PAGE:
Sadly, this motion picture does not dedicate the season to the works of Enid Bagnold to any book club. In fact, there is no reference to the author of “The Chalk Garden” and “National Velvet”.
Instead, “Days of Bagnold Summer”, adapted from the Geoff Winterheart graphic novel by screenwriter Lisa Owens and director Simon Bird, is a coming-of-age story that aspires to victory and enlightenment, but only so far.
Here in the British Baigonold family of the title is Sue (Monica Dolan), a shy middle-aged single mother, and her son, Daniel (Earl Kew), a teenager with zombie paler and nappy hair. Daniel is a trip to Florida to visit; There, he plans to spend time with his father, who feeds him and mother. The trip is canceled and the chip on Daniel’s shoulder is practically tricolor in shape.
Remarkably significant, the film draws results from Dolan and other players, with Rob Brydon as the “man” and “hipper” mom compared to Suu Kyi as Lady Man and Tamsin Greg.
It is also a pleasure to reduce Daniel’s enthusiasm. In one scene, the aimless teen bicycle, at a smooth pace, through the suburban streets to the musical accompaniment of Pure Disgust’s “Agents of the Machine”. We find the irony, or rather the sarcasm: the grand metal racket seems completely disconnected from the banqueting life endured by some of its listeners. The overall song score is more dulcet-toned by Belle and Sebastian – the implication being that it’s actually grown-up people listen.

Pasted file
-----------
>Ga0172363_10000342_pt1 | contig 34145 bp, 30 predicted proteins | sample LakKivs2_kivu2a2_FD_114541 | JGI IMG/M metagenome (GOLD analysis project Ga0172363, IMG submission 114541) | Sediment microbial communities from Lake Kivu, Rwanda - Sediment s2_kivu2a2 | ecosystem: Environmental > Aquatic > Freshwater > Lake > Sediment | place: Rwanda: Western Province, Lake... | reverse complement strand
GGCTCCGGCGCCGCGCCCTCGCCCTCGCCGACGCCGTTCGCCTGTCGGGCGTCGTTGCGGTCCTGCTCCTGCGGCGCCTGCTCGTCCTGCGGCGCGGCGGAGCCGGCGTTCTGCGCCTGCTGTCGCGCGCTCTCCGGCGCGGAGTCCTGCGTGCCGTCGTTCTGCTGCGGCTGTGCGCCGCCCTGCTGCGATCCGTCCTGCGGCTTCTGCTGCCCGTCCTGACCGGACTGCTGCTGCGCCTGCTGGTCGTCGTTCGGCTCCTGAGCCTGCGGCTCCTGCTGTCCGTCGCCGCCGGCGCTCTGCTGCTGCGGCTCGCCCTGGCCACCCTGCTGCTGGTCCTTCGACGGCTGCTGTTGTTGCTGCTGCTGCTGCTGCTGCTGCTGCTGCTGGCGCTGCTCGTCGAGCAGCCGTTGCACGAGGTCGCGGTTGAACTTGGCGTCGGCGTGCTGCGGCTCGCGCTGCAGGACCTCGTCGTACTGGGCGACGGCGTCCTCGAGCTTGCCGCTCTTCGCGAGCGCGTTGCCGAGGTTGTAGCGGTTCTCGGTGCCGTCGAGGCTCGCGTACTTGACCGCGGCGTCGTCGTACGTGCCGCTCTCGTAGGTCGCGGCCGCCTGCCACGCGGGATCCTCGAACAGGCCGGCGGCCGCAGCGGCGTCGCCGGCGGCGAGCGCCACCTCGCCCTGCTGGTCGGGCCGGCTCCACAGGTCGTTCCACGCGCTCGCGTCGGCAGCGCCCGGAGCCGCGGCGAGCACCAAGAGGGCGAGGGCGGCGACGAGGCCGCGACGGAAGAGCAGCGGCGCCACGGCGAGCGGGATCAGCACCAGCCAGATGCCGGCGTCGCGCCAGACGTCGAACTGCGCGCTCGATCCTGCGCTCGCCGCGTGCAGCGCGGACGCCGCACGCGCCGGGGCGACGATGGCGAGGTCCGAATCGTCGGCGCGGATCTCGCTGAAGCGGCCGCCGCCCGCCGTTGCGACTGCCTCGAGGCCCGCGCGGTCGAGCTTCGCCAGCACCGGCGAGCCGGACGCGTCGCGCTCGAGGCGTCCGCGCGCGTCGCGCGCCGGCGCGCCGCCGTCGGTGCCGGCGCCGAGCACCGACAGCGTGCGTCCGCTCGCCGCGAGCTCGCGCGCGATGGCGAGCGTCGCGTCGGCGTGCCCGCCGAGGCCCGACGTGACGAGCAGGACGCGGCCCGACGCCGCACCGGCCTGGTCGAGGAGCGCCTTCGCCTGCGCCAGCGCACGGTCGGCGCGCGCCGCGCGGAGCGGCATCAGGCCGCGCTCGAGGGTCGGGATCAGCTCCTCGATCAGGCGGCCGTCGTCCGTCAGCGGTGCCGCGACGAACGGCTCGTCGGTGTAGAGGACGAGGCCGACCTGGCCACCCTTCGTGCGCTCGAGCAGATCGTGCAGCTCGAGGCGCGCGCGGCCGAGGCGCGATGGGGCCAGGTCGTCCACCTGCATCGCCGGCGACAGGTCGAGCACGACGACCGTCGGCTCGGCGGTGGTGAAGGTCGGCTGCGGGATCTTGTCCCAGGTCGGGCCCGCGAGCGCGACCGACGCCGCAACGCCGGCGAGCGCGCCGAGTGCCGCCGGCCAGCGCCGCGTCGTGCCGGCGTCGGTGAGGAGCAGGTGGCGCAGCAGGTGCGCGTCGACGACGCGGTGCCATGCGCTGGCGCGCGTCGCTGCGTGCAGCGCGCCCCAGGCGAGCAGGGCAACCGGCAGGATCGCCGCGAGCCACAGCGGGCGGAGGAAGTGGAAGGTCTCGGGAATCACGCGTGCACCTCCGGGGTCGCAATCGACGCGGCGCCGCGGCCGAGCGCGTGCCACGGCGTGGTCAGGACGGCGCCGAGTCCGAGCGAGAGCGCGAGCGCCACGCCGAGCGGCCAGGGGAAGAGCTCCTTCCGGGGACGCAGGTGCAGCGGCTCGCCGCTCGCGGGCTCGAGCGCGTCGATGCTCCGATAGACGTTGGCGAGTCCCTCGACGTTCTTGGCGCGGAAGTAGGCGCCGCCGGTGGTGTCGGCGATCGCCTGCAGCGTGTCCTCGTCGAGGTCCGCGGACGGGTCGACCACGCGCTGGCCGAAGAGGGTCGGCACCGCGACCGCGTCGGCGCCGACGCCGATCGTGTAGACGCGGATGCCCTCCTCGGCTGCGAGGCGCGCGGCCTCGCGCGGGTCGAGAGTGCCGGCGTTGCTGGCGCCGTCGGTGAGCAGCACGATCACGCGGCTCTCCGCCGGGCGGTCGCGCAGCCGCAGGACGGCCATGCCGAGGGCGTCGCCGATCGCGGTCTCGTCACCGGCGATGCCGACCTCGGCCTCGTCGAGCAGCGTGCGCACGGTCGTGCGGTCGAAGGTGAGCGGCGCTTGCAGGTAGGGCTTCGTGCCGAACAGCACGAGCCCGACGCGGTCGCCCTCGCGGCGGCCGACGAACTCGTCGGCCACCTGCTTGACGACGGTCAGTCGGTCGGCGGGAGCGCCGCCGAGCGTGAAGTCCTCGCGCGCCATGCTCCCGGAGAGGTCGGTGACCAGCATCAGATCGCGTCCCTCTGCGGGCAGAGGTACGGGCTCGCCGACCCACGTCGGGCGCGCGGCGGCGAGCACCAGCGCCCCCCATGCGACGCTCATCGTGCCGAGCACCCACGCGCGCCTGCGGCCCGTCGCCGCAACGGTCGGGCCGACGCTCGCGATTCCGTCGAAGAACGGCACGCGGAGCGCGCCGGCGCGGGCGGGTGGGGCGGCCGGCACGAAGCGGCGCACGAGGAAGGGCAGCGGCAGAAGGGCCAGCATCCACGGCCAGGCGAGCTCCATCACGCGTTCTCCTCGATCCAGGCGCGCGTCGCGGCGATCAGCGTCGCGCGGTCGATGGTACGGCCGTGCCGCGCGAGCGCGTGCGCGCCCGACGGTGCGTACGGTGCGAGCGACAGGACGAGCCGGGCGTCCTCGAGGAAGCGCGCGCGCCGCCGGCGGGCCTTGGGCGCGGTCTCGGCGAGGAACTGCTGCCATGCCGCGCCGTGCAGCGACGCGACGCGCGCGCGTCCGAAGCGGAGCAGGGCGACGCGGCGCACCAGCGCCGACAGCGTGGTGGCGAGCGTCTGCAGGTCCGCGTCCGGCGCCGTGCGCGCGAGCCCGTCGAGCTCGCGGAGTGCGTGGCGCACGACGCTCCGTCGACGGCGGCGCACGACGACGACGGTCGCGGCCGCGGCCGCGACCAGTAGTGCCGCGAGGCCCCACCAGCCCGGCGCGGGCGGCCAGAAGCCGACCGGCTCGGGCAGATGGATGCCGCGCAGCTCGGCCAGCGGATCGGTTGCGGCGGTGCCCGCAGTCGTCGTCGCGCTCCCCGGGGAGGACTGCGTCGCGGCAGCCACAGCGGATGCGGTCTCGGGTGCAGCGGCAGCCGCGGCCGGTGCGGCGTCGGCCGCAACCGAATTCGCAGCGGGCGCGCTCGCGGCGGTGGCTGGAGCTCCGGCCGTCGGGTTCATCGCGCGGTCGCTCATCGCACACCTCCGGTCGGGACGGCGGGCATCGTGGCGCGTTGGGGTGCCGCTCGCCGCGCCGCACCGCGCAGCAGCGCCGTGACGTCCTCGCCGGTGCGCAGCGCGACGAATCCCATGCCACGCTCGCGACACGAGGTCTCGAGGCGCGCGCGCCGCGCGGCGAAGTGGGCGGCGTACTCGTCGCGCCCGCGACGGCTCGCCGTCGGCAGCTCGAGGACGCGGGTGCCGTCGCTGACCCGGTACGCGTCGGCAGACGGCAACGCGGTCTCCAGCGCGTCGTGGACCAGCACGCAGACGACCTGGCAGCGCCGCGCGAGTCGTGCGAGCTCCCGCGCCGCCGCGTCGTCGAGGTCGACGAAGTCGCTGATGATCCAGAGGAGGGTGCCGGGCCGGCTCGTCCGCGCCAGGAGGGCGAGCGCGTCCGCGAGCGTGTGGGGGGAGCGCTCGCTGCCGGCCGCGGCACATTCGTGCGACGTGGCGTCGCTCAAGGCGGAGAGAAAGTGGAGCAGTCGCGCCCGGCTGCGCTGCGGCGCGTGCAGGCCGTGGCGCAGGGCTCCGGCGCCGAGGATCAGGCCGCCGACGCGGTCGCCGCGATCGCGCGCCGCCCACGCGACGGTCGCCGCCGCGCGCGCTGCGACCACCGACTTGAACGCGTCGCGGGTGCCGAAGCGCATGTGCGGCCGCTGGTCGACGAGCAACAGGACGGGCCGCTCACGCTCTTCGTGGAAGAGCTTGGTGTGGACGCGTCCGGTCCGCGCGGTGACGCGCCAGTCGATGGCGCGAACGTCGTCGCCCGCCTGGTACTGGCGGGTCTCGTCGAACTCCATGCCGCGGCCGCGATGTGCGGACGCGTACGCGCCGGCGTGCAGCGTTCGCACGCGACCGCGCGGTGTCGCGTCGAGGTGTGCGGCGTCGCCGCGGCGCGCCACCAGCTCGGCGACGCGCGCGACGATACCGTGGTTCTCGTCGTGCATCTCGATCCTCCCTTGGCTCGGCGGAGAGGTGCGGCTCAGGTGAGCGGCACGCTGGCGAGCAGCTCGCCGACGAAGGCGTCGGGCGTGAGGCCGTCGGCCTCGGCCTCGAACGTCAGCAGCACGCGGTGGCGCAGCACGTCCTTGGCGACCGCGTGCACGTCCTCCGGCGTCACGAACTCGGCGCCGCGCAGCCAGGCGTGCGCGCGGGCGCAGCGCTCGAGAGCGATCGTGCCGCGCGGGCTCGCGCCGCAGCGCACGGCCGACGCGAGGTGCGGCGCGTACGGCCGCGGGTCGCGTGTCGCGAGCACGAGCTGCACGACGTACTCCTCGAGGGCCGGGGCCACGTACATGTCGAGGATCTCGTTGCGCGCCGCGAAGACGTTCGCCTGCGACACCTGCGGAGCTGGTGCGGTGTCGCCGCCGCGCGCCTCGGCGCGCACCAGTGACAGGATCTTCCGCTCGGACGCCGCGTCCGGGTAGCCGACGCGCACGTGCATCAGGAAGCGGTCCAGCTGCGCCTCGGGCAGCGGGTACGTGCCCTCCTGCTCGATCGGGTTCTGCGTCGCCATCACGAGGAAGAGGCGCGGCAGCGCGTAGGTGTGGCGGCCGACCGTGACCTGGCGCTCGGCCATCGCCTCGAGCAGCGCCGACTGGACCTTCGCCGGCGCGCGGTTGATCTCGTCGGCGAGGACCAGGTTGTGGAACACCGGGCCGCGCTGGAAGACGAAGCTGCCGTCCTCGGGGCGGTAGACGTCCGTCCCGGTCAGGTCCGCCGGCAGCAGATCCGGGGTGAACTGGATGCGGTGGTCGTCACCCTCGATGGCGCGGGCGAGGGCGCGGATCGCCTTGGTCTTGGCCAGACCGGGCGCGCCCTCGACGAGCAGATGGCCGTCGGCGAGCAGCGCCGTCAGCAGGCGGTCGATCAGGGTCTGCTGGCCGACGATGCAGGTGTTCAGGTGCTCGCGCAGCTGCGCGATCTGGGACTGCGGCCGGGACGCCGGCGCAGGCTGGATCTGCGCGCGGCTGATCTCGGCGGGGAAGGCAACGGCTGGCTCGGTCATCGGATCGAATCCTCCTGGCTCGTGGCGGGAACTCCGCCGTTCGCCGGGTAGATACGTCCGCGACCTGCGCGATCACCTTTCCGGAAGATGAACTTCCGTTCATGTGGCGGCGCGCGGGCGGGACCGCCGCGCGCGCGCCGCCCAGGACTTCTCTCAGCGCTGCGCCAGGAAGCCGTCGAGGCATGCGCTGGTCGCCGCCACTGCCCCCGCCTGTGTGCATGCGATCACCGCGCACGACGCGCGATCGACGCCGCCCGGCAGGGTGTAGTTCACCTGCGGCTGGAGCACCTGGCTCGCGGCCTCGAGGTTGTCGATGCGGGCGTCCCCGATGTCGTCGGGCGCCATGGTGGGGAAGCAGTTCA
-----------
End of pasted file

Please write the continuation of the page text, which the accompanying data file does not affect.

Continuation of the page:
Its reactionary beauty aside, the film’s narrative trajectory is undoubtedly relieved. By the end of summer, it’s nice to see that Daniel’s chip has shrunk, but it’s a bit sinister that it seems to have gone away on its own.
Bagnold summer day
Not rated. Running Time: 1 hour 26 minutes. In theaters and Virtual cinema, And is available for rent or purchase Google Play, FandangoNow And other streaming platforms and payment TV operators.